Buster Olney, from an ESPN.com column of last week, offering a little perspective to those who flip their lids over the prospect of Mike Piazza or Tino Martinez winning starting spots on their respective All-Star teams.

So Mike Piazza will probably be voted into the starting lineup, at a time when his performance doesn’t really merit election, because many young fans and casual fans pick him. Big deal. It’s for an exhibition game. Cal Ripken kept getting picked for All-Star Games beyond the time when he was an effective player, but you know what? Big deal. If fans want to see them play, so be it. Those players did enough earlier in their careers to earn that kind of stature; they earned it, somewhere along the way.

I think we can live with third basemen getting picked on name recognition, because, after all, we pick presidents with a similar standard; the Republicans nominated an ex-president’s son in 2000, and the Democrats will strongly consider the wife of an ex-president in 2008. Does anybody think those candidates are absolutely the best possible choices, on achievement and merit alone? The All-Star selections will be imperfect, undoubtedly. The system is imperfect. Somebody who should be there is going to get stiffed. But the choices represent the will of the voters “ the fans “ and you defer to their will, including the small-town 10-year-olds who may not have the most perfect sources of information.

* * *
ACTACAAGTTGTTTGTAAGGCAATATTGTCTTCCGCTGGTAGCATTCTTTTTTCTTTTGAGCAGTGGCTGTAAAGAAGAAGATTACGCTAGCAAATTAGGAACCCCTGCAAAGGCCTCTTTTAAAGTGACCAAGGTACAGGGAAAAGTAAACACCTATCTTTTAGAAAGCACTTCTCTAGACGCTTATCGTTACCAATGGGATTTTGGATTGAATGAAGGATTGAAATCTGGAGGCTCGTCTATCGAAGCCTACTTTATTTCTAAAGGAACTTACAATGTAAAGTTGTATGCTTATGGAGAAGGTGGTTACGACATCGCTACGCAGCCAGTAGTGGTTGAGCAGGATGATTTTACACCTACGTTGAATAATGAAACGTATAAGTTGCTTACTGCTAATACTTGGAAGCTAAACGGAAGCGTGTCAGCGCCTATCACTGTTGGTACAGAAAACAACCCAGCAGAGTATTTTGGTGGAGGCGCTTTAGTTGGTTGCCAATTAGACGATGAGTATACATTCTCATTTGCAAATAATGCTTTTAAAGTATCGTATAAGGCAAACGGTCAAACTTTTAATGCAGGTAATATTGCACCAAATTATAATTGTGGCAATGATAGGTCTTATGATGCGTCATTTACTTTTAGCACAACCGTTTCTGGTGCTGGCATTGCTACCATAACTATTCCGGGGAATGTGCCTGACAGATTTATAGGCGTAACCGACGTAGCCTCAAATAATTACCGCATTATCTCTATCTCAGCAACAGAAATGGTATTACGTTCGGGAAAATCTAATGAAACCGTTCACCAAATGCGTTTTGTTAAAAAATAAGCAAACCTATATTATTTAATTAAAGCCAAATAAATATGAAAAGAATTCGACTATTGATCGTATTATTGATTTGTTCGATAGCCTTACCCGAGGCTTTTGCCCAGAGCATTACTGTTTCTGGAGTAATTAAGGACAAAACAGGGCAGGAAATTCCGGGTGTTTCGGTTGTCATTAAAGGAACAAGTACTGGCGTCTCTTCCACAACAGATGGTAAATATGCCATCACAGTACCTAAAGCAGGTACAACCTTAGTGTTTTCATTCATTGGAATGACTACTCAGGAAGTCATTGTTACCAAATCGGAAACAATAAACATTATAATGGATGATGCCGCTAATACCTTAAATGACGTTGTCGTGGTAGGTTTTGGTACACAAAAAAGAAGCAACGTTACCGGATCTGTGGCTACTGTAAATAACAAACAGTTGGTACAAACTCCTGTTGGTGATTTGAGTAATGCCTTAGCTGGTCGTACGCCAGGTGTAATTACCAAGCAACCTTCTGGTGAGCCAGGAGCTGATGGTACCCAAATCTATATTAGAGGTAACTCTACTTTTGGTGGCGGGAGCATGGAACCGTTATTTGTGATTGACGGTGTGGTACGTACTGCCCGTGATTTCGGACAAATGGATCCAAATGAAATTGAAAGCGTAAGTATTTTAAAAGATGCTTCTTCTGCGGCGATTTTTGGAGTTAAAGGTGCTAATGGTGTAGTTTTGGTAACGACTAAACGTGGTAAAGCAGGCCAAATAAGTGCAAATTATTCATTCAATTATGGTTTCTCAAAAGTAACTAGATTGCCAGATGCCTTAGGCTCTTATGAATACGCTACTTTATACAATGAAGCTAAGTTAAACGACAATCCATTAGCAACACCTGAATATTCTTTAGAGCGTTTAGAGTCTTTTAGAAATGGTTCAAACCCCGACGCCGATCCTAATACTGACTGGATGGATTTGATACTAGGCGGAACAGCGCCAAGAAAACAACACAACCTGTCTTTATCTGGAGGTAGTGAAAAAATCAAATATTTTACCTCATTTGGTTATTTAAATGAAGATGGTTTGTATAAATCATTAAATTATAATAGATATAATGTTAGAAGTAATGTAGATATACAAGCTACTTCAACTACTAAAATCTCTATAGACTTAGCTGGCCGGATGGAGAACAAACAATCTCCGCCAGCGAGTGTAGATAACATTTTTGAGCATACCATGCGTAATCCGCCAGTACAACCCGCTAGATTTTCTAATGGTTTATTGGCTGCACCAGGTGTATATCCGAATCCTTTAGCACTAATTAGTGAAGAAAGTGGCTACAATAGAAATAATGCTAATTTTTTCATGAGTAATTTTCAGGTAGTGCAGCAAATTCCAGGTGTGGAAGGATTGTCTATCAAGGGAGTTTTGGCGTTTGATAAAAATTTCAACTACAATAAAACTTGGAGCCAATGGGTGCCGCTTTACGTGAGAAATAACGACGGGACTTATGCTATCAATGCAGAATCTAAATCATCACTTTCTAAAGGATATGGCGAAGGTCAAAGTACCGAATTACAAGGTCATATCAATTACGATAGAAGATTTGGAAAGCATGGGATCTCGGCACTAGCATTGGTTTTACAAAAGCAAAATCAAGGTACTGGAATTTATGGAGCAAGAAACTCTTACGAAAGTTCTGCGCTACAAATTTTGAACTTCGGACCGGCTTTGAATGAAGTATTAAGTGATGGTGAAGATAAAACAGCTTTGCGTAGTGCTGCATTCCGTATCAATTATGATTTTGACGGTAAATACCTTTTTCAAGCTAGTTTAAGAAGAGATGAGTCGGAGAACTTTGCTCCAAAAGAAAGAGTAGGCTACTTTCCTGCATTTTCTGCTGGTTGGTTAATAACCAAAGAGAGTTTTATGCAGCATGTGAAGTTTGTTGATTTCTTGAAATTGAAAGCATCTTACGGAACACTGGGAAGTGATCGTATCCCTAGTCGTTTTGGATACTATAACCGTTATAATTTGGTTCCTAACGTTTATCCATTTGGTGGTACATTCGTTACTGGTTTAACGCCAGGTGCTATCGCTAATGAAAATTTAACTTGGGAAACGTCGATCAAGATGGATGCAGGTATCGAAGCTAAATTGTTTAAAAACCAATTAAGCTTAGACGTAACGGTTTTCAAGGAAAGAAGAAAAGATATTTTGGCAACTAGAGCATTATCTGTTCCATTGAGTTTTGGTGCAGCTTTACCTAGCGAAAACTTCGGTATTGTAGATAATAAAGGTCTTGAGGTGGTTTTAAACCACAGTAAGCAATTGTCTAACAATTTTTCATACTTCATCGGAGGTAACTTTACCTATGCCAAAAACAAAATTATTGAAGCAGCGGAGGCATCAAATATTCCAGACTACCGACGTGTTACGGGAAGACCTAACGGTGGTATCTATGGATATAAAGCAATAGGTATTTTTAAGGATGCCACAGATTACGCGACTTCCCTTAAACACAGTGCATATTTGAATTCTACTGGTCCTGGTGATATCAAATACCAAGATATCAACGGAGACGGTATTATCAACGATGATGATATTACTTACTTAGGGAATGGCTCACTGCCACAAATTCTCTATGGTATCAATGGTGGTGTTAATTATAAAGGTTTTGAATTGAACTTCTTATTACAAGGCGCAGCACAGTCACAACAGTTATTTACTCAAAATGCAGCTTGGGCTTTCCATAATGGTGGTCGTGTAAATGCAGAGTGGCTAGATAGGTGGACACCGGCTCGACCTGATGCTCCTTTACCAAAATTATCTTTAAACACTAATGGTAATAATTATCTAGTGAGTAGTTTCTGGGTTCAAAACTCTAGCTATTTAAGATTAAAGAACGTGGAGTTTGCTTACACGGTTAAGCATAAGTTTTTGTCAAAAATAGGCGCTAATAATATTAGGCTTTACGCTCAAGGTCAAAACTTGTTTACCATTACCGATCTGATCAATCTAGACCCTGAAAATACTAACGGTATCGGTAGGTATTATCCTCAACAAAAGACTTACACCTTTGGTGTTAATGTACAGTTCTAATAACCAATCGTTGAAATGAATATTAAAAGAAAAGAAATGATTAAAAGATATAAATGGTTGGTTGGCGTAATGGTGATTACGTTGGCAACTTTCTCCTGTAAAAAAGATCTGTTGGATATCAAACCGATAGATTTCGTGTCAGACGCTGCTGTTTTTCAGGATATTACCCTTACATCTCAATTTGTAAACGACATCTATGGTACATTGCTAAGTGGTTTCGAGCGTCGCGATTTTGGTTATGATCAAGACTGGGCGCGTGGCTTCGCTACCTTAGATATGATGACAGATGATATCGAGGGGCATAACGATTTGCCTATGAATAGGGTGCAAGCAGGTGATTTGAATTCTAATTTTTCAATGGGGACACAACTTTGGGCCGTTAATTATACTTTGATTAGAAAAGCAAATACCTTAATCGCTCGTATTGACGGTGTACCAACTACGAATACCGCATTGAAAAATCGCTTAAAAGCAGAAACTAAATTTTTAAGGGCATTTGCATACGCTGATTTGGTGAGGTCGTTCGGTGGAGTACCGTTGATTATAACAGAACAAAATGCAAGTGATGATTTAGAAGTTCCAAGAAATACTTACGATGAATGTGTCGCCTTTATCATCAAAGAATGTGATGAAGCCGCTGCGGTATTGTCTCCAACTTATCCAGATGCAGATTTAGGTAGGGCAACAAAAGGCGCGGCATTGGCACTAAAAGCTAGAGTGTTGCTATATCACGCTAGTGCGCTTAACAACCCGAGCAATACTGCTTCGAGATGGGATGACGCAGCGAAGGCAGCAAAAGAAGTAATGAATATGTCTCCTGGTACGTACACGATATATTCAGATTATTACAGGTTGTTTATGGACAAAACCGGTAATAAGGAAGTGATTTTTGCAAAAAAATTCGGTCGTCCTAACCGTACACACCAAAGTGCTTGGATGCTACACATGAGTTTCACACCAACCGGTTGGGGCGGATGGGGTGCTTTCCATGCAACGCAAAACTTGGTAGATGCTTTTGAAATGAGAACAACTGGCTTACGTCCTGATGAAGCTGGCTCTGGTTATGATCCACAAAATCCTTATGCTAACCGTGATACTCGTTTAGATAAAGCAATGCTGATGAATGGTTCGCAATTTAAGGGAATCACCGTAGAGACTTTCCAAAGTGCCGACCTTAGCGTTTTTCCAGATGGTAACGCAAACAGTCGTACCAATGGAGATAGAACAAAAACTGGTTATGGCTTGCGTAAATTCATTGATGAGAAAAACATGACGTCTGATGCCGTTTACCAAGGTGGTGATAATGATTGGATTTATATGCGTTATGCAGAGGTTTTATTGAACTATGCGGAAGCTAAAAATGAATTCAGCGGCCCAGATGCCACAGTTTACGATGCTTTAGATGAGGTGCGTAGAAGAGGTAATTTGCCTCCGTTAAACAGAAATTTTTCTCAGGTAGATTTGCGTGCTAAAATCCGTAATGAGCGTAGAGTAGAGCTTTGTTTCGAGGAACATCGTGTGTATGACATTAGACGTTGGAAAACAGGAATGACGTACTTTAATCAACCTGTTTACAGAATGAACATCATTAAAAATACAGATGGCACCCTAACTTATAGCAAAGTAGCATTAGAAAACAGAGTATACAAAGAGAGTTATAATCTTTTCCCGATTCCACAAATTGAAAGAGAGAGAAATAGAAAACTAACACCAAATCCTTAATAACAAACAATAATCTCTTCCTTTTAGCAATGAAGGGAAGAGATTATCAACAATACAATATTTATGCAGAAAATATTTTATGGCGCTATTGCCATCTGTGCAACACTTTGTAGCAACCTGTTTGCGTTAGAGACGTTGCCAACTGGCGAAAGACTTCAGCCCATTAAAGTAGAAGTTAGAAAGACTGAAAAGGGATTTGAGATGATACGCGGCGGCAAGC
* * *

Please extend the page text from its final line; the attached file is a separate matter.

For the readers: Do you agree that there is no perfect system? If not, what would you propose? (And keep in mind that when the voting was put in the hands of players in the past, those selections were also imperfect).

I think the NL and AL All-Star squads should be selected by an expert committee comprised of John Kruk, Jeanie Zelasko, Regis “I’ve Never Heard Of Ben Sheets” Philbin, Billy Corgan (still haven’t watched his “Soundcheck” featurette on BBTN from last Sunday, saving it for a special occasion) and the late Richard M. Nixon.